As Matron moved further into the past and the future drew nearer, his fears shifted their attention to the dinner that was speedily approaching.
This was to be the first dinner he would have with his cousins, and only his second dinner as a Moulde. He had hoped that the one dinner with Matron might have been enough, and then she would let him alone to read and keep to himself, but it seemed like she was intent on forcing him to deal with other people — something he was quite inexperienced with. What was he to do? How was he to behave? He knew little of manners, save sitting up straight and not putting his elbows on the table — Mrs. Mapleberry had been very clear about that — but he had no insight as to whether or not Mouldes were held to the same standards.
Edmund stared at the ceiling for hours, images of ravens, sweets, lace, kettles, huge tables, and bear heads swarming around in his head like a whirlwind.
Suddenly, a thunderous crack caused Edmund to shoot up, startled out of his fevered imaginings by what he thought was the mansion striking one, only to realize that he had been shaken from his sleep by a thunderclap. Slowly, a steady patter of summer rain began to strike the windows, breaking up the faint dawn sunlight with black sooty splotches. Gradually, the soft hiss of the dark rain grew louder as the drops grew larger, until the whole mansion was echoing with the din.
Edmund watched the rain for a few moments before looking at the small silver clock that sat on his desk. He had to have been thinking for four, five hours at least.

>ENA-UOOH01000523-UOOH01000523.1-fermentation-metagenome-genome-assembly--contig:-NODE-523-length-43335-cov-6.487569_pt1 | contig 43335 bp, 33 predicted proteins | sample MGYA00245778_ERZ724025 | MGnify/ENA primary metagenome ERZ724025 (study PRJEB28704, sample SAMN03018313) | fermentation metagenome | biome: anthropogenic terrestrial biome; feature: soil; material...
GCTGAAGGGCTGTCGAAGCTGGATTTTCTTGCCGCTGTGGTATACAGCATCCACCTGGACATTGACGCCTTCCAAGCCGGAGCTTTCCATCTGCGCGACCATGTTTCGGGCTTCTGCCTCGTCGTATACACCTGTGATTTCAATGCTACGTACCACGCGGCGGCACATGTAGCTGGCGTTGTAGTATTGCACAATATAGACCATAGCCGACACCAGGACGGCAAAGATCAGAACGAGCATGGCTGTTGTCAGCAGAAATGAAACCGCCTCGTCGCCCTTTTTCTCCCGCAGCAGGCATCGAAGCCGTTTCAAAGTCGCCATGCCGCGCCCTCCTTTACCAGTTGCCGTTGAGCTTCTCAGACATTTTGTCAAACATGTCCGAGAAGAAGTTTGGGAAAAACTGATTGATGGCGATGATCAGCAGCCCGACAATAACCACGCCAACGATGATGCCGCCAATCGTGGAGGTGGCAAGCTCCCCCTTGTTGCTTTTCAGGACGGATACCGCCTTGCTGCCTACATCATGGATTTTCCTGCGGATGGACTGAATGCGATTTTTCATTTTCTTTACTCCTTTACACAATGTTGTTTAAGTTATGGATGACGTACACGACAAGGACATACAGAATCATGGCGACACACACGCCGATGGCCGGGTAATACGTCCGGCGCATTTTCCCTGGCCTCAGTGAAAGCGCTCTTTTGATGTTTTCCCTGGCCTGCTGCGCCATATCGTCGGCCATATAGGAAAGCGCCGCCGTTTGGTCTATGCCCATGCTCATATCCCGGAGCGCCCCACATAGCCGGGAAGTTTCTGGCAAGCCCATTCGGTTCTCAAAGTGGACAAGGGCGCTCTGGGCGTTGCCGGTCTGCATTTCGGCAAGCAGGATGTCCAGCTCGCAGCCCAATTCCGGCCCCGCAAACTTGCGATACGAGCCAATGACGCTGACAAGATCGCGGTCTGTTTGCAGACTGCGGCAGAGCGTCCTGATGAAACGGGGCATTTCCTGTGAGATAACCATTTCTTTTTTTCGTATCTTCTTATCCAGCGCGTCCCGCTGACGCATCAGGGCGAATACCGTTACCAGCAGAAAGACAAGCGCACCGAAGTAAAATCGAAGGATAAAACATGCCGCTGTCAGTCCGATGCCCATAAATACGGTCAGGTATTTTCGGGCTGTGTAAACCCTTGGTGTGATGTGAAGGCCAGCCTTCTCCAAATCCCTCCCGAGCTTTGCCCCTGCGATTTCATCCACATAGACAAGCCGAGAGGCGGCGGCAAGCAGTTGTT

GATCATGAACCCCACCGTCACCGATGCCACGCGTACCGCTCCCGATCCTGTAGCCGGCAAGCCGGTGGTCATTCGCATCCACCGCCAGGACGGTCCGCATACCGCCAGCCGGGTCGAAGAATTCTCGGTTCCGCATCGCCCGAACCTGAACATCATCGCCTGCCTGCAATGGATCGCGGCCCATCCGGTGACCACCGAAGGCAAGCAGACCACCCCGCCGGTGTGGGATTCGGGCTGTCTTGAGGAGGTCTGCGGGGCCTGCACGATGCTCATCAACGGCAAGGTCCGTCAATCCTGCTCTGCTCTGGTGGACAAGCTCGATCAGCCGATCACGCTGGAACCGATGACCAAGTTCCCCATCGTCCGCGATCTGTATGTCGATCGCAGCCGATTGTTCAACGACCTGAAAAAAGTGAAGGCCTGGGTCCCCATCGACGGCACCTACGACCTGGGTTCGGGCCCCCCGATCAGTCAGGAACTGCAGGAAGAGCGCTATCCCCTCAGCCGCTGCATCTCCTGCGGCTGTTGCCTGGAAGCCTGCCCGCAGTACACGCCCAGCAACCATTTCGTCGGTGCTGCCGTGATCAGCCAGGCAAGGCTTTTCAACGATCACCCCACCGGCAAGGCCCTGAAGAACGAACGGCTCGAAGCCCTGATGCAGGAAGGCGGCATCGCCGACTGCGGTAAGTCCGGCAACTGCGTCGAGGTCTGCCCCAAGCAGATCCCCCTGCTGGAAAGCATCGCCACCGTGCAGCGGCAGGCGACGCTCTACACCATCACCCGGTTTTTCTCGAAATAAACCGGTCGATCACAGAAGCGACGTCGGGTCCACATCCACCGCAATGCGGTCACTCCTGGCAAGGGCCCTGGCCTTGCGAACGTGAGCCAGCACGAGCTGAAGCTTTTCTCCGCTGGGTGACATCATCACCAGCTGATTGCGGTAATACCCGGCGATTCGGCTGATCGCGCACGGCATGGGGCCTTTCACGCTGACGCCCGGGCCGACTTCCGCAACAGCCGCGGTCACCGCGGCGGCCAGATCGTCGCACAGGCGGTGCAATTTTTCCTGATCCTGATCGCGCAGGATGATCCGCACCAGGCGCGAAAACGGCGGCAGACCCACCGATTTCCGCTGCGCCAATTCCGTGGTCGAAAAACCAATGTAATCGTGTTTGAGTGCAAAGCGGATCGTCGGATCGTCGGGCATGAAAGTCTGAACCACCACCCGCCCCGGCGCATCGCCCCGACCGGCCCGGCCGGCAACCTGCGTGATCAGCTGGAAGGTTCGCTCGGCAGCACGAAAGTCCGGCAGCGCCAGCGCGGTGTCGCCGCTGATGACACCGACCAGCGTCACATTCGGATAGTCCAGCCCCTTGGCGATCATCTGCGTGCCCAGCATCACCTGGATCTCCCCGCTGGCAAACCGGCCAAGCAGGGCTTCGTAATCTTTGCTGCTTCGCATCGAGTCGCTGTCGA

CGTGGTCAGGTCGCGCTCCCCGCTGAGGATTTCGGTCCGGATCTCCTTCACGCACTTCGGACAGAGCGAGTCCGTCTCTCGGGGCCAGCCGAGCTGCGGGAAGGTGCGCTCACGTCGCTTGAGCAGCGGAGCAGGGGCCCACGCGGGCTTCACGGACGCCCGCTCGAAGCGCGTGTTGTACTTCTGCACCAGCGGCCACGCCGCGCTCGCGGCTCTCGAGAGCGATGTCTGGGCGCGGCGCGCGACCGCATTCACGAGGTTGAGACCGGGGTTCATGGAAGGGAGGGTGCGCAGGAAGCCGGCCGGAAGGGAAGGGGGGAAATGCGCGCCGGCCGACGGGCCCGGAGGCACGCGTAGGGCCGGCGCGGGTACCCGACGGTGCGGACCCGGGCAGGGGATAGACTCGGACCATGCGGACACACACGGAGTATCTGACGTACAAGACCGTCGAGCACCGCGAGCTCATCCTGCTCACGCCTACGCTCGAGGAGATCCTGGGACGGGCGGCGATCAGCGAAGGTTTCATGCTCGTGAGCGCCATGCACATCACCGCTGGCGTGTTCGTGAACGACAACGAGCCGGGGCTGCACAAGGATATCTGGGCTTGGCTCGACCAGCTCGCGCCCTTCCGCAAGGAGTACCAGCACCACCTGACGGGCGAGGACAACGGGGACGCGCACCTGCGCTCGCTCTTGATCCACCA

It was only half past noon.
Edmund threw himself back on his bed. His head was aching and still heavy as iron, and he couldn’t stop himself from seeing the frowning visages of his adopted cousins, sneering at him with raised eyebrows over their soup spoons. He wanted to calm his beating heart, but no matter how hard he tried, he simply couldn’t.
Finally, he forsook his attempt to calm his panic and sat up on his bed.
He didn’t know who these cousins of Matron were, he didn’t know what Matron was expecting of him, and he didn’t properly know his way around Moulde Hall. At least one of those things he could fix. If he really was Heir to the Moulde Estate, he needed to be familiar with it.
His purpose firmly in mind, Edmund left the tray and half-eaten breakfast outside his door and set off to explore his home more thoroughly.
The doors were still numberless, however, and Edmund knew that most of them were locked to him. He tried to remember which ones Mrs. Kippling had told him to avoid, but there had been so many, and Mrs. Kippling hadn’t even shown him anything above the third floor. Logically, he reasoned, the only way to know for sure if a door is locked is to try it.
Large drops of black soot-filled water splattered hard against the walls of Moulde Hall as he wandered. The sun couldn’t break through the clouds and smog, so the gaslights had been turned on and they cast deep flickering shadows all throughout the hall.
Time wore on, and Edmund walked deeper into Moulde Hall.